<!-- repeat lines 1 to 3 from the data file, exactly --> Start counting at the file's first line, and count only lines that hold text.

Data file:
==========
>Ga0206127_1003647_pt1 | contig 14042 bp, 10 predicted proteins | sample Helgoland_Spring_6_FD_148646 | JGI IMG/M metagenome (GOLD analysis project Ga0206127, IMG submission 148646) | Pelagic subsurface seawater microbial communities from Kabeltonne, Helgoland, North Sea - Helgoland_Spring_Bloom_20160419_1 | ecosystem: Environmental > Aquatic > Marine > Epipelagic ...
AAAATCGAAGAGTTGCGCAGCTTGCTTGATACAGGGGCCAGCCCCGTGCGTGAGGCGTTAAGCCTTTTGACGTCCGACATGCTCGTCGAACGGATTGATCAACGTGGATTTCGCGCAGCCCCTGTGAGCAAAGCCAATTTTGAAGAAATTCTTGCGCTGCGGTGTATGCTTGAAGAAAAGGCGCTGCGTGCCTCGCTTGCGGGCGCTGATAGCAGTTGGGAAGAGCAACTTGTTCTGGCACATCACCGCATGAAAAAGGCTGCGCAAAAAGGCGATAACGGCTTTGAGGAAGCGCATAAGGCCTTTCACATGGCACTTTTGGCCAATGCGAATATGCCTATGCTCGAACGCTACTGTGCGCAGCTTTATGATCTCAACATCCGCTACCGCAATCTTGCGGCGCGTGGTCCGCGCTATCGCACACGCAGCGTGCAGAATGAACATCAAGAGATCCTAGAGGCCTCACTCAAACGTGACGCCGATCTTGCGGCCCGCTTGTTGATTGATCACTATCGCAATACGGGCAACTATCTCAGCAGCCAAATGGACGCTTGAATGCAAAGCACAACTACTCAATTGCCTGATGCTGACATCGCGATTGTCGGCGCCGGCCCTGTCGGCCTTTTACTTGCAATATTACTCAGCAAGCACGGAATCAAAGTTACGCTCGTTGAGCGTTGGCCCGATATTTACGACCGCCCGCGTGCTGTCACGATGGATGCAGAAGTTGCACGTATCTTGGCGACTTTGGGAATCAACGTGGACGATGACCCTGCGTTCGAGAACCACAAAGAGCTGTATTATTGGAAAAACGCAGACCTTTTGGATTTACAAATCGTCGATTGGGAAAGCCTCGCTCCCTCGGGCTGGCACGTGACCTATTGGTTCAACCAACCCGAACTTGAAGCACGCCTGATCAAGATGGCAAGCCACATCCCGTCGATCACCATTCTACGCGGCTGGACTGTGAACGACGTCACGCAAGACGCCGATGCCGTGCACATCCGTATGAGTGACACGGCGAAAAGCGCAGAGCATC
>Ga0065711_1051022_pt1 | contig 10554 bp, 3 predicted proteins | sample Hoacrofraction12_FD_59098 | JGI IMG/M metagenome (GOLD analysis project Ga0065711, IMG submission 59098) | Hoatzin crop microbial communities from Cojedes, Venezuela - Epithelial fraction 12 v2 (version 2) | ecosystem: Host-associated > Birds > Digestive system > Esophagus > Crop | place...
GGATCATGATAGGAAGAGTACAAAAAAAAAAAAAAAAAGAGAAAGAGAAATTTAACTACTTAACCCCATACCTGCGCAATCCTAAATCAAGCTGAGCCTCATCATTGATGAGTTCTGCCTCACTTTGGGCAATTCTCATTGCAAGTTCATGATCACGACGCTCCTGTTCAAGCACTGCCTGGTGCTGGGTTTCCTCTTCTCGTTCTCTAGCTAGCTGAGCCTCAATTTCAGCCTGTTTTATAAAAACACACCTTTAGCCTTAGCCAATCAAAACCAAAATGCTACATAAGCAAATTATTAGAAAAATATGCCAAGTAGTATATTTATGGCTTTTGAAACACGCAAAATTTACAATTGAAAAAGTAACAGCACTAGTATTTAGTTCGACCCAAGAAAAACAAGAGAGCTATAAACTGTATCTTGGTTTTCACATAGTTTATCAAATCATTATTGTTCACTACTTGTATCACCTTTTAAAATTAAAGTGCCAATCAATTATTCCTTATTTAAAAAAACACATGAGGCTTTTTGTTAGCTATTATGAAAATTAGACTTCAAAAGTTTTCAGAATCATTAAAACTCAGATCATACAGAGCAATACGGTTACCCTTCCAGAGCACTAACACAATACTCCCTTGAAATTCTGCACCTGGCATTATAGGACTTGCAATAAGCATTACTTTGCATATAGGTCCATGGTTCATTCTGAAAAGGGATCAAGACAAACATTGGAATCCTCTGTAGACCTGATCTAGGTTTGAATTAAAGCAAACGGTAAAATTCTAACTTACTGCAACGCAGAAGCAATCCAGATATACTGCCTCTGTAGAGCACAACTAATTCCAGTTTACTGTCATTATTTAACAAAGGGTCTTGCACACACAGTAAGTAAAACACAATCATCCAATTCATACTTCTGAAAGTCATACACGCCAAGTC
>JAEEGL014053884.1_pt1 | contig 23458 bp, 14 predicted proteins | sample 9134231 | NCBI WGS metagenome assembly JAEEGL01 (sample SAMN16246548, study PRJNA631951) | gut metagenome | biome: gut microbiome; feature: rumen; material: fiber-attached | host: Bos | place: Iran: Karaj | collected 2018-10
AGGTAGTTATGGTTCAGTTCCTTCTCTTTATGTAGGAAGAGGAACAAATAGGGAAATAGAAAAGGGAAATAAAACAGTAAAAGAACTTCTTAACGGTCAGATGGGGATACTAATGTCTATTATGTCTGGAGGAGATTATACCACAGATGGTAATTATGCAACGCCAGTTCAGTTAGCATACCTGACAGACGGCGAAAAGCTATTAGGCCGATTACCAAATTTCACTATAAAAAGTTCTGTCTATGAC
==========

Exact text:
>Ga0206127_1003647_pt1 | contig 14042 bp, 10 predicted proteins | sample Helgoland_Spring_6_FD_148646 | JGI IMG/M metagenome (GOLD analysis project Ga0206127, IMG submission 148646) | Pelagic subsurface seawater microbial communities from Kabeltonne, Helgoland, North Sea - Helgoland_Spring_Bloom_20160419_1 | ecosystem: Environmental > Aquatic > Marine > Epipelagic ...
AAAATCGAAGAGTTGCGCAGCTTGCTTGATACAGGGGCCAGCCCCGTGCGTGAGGCGTTAAGCCTTTTGACGTCCGACATGCTCGTCGAACGGATTGATCAACGTGGATTTCGCGCAGCCCCTGTGAGCAAAGCCAATTTTGAAGAAATTCTTGCGCTGCGGTGTATGCTTGAAGAAAAGGCGCTGCGTGCCTCGCTTGCGGGCGCTGATAGCAGTTGGGAAGAGCAACTTGTTCTGGCACATCACCGCATGAAAAAGGCTGCGCAAAAAGGCGATAACGGCTTTGAGGAAGCGCATAAGGCCTTTCACATGGCACTTTTGGCCAATGCGAATATGCCTATGCTCGAACGCTACTGTGCGCAGCTTTATGATCTCAACATCCGCTACCGCAATCTTGCGGCGCGTGGTCCGCGCTATCGCACACGCAGCGTGCAGAATGAACATCAAGAGATCCTAGAGGCCTCACTCAAACGTGACGCCGATCTTGCGGCCCGCTTGTTGATTGATCACTATCGCAATACGGGCAACTATCTCAGCAGCCAAATGGACGCTTGAATGCAAAGCACAACTACTCAATTGCCTGATGCTGACATCGCGATTGTCGGCGCCGGCCCTGTCGGCCTTTTACTTGCAATATTACTCAGCAAGCACGGAATCAAAGTTACGCTCGTTGAGCGTTGGCCCGATATTTACGACCGCCCGCGTGCTGTCACGATGGATGCAGAAGTTGCACGTATCTTGGCGACTTTGGGAATCAACGTGGACGATGACCCTGCGTTCGAGAACCACAAAGAGCTGTATTATTGGAAAAACGCAGACCTTTTGGATTTACAAATCGTCGATTGGGAAAGCCTCGCTCCCTCGGGCTGGCACGTGACCTATTGGTTCAACCAACCCGAACTTGAAGCACGCCTGATCAAGATGGCAAGCCACATCCCGTCGATCACCATTCTACGCGGCTGGACTGTGAACGACGTCACGCAAGACGCCGATGCCGTGCACATCCGTATGAGTGACACGGCGAAAAGCGCAGAGCATC
>Ga0065711_1051022_pt1 | contig 10554 bp, 3 predicted proteins | sample Hoacrofraction12_FD_59098 | JGI IMG/M metagenome (GOLD analysis project Ga0065711, IMG submission 59098) | Hoatzin crop microbial communities from Cojedes, Venezuela - Epithelial fraction 12 v2 (version 2) | ecosystem: Host-associated > Birds > Digestive system > Esophagus > Crop | place...